RUDN University chemists discovered the mechanism of radiation instability of lithium tetraborate
Lithium tetraborate was the first material thermoluminescent radiation dosimeters, which were highly sensitive to x-ray, gamma, and beta radiation, were made of. When ionising radiation enters a thermoluminescent dosimeter, the latter “stores” the absorbed energy due to the transfer of electrons to higher energy levels. When heated above a certain temperature, the electrons emit previously absorbed energy, and the dosimeter begins to glow. The light intensity is proportional to the amount of absorbed radiation. In order to make lithium tetraborate capable of this, impurities of manganese, silver, or other metals are introduced into it, which act as traps for those electrons that were excited by ionising radiation. But because of these impurities, the radiation resistance of the substance decreases. It has not been known why, until now.
RUDN University chemist Alexander Zubov and his colleagues compared ceramic samples based on lithium tetraborate with impurities of manganese, copper, zinc, tin, and beryllium. It turned out that the radiation stability of the substance is deteriorating due to the rupture of chemical bonds in the boron-oxygen network. And while the boron-oxygen lattice in a pure substance is capable of restoring itself during heating, the introduction of manganese interferes with this process.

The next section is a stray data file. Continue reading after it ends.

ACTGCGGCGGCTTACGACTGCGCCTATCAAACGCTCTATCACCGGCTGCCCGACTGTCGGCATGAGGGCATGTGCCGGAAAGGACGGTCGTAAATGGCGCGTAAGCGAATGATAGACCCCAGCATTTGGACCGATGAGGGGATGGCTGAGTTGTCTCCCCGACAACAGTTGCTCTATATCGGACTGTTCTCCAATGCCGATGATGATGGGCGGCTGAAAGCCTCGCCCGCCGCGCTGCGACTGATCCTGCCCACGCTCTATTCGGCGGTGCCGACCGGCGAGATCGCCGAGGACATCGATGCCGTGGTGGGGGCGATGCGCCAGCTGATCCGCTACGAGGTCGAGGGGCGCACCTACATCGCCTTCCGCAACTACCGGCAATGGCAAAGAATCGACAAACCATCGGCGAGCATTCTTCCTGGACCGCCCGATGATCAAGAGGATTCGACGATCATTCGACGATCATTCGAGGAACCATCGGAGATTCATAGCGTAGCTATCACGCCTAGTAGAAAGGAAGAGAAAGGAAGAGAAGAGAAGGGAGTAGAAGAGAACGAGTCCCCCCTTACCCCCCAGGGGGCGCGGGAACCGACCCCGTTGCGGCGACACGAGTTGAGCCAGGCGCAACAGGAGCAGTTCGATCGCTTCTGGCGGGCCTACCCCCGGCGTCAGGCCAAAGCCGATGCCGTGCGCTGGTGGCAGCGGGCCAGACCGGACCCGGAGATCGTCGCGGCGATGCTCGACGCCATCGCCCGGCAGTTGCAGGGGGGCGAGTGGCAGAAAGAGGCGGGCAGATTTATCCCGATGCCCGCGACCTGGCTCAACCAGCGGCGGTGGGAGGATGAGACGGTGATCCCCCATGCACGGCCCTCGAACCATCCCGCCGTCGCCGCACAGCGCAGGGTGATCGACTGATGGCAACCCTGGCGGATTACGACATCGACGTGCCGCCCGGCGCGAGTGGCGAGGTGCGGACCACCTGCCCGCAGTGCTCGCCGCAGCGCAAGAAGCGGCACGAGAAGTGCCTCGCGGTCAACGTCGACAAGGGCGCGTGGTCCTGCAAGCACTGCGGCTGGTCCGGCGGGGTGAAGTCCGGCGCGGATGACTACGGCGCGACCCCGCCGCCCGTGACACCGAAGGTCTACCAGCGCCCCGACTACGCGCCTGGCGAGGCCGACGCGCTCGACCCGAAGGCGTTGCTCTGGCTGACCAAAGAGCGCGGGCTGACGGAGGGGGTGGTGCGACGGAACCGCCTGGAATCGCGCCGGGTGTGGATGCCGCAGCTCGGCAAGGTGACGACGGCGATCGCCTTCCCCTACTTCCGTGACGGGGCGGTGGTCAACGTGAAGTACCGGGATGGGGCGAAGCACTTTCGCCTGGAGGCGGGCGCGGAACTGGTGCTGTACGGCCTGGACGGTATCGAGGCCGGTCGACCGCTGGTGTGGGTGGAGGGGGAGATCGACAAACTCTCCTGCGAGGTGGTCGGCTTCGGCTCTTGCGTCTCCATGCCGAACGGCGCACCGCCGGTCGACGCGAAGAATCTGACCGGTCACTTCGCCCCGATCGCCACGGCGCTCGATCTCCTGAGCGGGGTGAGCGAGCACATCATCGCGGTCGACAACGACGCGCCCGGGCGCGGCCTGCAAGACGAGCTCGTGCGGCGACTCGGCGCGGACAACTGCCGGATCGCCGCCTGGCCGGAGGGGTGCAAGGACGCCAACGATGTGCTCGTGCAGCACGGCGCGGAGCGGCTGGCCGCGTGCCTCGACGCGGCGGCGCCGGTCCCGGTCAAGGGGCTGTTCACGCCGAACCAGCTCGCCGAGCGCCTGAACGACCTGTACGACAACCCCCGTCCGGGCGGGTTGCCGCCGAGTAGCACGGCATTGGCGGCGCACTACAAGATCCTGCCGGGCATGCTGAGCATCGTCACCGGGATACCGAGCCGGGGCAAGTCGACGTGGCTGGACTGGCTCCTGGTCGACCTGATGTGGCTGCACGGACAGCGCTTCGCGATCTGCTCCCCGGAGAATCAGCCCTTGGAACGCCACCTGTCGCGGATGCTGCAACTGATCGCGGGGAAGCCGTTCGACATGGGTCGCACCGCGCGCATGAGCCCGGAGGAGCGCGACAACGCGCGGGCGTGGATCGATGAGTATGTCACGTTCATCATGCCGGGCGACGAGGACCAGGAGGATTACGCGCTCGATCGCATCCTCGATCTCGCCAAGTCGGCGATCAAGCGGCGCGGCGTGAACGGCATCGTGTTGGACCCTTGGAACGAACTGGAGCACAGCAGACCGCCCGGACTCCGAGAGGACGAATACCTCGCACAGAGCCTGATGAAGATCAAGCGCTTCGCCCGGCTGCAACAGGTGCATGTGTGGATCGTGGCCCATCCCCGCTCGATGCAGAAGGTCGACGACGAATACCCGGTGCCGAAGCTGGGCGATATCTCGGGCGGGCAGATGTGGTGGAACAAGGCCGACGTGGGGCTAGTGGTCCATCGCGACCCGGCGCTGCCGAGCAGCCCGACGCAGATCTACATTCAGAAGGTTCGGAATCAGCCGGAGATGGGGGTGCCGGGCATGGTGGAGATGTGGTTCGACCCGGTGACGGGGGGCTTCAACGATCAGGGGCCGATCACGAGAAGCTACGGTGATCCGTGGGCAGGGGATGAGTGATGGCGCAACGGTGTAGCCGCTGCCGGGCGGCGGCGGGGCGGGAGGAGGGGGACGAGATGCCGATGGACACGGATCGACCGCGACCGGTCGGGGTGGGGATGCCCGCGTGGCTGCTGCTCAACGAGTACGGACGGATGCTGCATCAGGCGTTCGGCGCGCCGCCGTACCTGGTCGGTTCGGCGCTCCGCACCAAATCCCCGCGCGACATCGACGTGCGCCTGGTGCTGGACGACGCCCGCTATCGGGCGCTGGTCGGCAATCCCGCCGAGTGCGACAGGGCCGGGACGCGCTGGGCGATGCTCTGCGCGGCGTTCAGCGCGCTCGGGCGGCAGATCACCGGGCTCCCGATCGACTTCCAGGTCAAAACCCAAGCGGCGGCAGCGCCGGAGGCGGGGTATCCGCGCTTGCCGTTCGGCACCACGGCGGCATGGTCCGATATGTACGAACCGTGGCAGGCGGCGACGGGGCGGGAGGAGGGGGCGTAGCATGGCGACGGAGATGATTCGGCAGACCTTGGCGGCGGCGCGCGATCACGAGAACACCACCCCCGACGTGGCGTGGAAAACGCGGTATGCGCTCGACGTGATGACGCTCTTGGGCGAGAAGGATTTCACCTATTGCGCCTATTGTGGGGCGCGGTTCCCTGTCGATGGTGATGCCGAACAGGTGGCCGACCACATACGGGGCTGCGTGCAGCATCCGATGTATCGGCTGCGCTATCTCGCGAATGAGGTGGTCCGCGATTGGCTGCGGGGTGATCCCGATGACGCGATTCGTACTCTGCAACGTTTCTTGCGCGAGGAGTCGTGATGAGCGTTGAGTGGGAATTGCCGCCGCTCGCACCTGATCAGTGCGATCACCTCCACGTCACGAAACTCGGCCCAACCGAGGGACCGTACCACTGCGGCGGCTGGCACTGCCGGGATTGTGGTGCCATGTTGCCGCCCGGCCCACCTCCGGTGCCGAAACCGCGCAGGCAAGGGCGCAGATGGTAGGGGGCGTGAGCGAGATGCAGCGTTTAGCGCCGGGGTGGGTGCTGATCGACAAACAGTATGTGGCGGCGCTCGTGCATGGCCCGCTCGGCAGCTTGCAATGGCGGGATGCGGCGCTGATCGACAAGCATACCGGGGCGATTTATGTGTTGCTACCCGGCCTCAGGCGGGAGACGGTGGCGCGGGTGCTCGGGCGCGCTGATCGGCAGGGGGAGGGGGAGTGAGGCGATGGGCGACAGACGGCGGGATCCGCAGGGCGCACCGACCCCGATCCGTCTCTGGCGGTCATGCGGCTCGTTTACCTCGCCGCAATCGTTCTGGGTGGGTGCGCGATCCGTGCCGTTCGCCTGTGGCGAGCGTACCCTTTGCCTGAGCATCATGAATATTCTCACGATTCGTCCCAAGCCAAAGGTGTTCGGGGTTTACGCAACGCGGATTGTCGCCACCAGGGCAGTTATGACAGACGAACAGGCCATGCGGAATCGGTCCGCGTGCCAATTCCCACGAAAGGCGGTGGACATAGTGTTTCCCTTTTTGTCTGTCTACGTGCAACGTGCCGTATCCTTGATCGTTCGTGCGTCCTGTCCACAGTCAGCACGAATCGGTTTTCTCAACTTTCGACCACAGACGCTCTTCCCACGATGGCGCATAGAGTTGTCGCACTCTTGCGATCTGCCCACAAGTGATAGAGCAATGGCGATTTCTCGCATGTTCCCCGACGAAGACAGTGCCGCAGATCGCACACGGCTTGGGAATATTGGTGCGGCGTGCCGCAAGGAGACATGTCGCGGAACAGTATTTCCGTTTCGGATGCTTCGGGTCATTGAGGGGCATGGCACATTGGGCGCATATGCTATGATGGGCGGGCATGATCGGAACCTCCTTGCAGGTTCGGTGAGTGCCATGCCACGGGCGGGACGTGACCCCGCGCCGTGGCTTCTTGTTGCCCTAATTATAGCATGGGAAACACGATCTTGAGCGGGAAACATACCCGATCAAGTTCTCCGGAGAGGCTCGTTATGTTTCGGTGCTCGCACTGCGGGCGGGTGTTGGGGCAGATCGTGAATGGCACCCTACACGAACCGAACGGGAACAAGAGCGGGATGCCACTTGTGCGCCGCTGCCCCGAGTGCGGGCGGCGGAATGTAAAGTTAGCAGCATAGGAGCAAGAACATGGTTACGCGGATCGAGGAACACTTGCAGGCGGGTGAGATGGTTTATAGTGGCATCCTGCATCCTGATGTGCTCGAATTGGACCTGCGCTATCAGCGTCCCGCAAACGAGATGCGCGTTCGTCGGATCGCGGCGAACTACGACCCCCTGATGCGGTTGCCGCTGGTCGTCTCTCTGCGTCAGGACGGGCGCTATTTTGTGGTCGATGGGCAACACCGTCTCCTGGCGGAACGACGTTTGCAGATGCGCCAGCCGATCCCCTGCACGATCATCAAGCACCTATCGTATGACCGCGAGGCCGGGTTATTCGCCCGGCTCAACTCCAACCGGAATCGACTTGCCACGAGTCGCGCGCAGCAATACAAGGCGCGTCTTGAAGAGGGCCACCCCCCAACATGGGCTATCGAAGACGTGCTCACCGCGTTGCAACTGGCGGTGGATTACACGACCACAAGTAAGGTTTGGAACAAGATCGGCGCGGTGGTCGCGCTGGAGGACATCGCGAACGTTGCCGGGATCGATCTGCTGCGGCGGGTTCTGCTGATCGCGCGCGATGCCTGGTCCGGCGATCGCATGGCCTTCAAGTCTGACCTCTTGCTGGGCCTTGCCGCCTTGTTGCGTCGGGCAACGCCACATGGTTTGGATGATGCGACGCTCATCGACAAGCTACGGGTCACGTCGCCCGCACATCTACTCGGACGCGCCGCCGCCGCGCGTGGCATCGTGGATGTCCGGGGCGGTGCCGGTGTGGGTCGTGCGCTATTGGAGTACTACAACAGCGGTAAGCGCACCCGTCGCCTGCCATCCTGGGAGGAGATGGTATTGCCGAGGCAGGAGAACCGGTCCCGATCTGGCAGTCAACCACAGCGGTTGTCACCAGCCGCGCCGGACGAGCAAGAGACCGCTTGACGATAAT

The more evenly manganese is distributed in the structure of lithium tetraborate, the less negative impact it has on the radiation stability of the material is. Copper and tin prevent the clustering of manganese, forming bound complexes with it, thereby preventing it from “migrating” and “sticking” to the crystal lattice during recharging of the dosimeter. Moreover, ceramics with addition of tin, unlike of copper, also has thermoluminescent properties that allow its effective use in dosimetry.
Understanding of the physicochemical processes that occur during irradiation of a material is necessary to create new radiation resistant materials. The RUDN University chemists were able not only to explain the mechanism of radiation destruction of lithium tetraborate, but also to apply the new knowledge to create a material with a better composition, which can later be used in advanced pocket radiation dosimeters. In addition, the authors argue that their experimental approach, which involves searching for clustered manganese in the structure of lithium tetraborate, can be used as a new effective way to certify the radiation resistance of thermoluminescent dosimeters.
The work was published in the journal Radiation Measurements.
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